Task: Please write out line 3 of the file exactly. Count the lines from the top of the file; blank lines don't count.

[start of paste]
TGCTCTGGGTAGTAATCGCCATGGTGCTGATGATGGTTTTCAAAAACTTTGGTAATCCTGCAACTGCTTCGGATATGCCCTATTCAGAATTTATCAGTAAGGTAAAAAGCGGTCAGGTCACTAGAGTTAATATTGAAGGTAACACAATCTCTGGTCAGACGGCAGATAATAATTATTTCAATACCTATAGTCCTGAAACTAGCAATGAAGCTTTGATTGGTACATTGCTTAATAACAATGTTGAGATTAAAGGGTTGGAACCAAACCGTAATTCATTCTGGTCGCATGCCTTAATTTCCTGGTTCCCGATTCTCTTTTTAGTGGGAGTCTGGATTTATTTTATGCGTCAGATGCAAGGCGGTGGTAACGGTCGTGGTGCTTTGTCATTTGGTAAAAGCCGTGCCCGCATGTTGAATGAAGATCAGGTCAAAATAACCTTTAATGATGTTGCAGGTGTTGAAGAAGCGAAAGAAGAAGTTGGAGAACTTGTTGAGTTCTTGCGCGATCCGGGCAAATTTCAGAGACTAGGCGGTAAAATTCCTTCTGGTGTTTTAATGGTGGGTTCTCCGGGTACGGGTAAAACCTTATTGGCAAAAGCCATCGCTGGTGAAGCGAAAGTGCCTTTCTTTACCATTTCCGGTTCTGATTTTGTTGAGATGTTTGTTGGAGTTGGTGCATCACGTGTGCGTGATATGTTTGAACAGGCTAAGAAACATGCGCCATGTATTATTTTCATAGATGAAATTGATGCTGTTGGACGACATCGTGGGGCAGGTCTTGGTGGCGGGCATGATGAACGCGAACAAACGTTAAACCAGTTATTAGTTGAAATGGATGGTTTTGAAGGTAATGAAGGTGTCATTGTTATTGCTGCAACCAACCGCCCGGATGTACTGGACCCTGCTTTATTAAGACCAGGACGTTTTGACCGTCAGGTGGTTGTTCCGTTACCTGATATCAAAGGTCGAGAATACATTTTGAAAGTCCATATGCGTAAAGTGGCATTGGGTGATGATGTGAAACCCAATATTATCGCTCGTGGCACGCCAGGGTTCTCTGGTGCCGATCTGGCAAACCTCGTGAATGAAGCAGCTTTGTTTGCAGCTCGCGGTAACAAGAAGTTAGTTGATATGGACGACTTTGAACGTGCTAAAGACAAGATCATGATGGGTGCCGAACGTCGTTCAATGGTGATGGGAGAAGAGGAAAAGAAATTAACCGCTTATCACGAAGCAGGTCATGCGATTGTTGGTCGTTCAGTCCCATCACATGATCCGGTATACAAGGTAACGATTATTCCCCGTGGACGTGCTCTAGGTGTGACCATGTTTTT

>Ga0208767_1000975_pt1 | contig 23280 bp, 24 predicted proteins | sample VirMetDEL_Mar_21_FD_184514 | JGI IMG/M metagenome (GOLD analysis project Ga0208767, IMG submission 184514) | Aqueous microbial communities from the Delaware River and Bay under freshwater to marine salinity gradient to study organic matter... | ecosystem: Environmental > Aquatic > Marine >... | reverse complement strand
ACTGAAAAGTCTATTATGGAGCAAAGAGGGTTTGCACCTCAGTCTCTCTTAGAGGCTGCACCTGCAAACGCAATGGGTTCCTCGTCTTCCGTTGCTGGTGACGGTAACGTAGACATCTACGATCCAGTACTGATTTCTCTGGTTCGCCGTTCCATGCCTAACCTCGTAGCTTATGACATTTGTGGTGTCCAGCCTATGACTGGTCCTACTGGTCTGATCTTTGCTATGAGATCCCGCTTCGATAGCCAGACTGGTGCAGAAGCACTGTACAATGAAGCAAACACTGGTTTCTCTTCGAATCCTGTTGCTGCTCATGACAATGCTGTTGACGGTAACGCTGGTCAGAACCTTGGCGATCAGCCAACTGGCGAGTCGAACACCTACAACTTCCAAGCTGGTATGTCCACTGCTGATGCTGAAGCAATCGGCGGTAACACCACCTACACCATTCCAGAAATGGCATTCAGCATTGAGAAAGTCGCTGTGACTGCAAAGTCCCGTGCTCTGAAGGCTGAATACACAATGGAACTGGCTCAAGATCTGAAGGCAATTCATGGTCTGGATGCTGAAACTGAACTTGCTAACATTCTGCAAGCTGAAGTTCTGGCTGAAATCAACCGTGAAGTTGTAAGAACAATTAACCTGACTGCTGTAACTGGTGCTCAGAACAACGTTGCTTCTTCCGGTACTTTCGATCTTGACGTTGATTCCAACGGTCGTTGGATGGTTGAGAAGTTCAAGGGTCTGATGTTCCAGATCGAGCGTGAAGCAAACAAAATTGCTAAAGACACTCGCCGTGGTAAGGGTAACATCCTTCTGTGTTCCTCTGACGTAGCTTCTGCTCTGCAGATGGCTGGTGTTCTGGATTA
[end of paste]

ACTGAAAAGTCTATTATGGAGCAAAGAGGGTTTGCACCTCAGTCTCTCTTAGAGGCTGCACCTGCAAACGCAATGGGTTCCTCGTCTTCCGTTGCTGGTGACGGTAACGTAGACATCTACGATCCAGTACTGATTTCTCTGGTTCGCCGTTCCATGCCTAACCTCGTAGCTTATGACATTTGTGGTGTCCAGCCTATGACTGGTCCTACTGGTCTGATCTTTGCTATGAGATCCCGCTTCGATAGCCAGACTGGTGCAGAAGCACTGTACAATGAAGCAAACACTGGTTTCTCTTCGAATCCTGTTGCTGCTCATGACAATGCTGTTGACGGTAACGCTGGTCAGAACCTTGGCGATCAGCCAACTGGCGAGTCGAACACCTACAACTTCCAAGCTGGTATGTCCACTGCTGATGCTGAAGCAATCGGCGGTAACACCACCTACACCATTCCAGAAATGGCATTCAGCATTGAGAAAGTCGCTGTGACTGCAAAGTCCCGTGCTCTGAAGGCTGAATACACAATGGAACTGGCTCAAGATCTGAAGGCAATTCATGGTCTGGATGCTGAAACTGAACTTGCTAACATTCTGCAAGCTGAAGTTCTGGCTGAAATCAACCGTGAAGTTGTAAGAACAATTAACCTGACTGCTGTAACTGGTGCTCAGAACAACGTTGCTTCTTCCGGTACTTTCGATCTTGACGTTGATTCCAACGGTCGTTGGATGGTTGAGAAGTTCAAGGGTCTGATGTTCCAGATCGAGCGTGAAGCAAACAAAATTGCTAAAGACACTCGCCGTGGTAAGGGTAACATCCTTCTGTGTTCCTCTGACGTAGCTTCTGCTCTGCAGATGGCTGGTGTTCTGGATTA